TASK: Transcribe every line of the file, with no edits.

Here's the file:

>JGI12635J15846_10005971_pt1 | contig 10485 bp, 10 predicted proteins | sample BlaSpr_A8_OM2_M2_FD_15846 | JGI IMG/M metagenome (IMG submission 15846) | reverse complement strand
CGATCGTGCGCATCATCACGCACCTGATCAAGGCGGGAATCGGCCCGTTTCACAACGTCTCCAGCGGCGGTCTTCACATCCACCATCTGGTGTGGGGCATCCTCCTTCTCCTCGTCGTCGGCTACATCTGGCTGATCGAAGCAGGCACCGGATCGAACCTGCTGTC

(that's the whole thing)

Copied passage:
>JGI12635J15846_10005971_pt1 | contig 10485 bp, 10 predicted proteins | sample BlaSpr_A8_OM2_M2_FD_15846 | JGI IMG/M metagenome (IMG submission 15846) | reverse complement strand
CGATCGTGCGCATCATCACGCACCTGATCAAGGCGGGAATCGGCCCGTTTCACAACGTCTCCAGCGGCGGTCTTCACATCCACCATCTGGTGTGGGGCATCCTCCTTCTCCTCGTCGTCGGCTACATCTGGCTGATCGAAGCAGGCACCGGATCGAACCTGCTGTC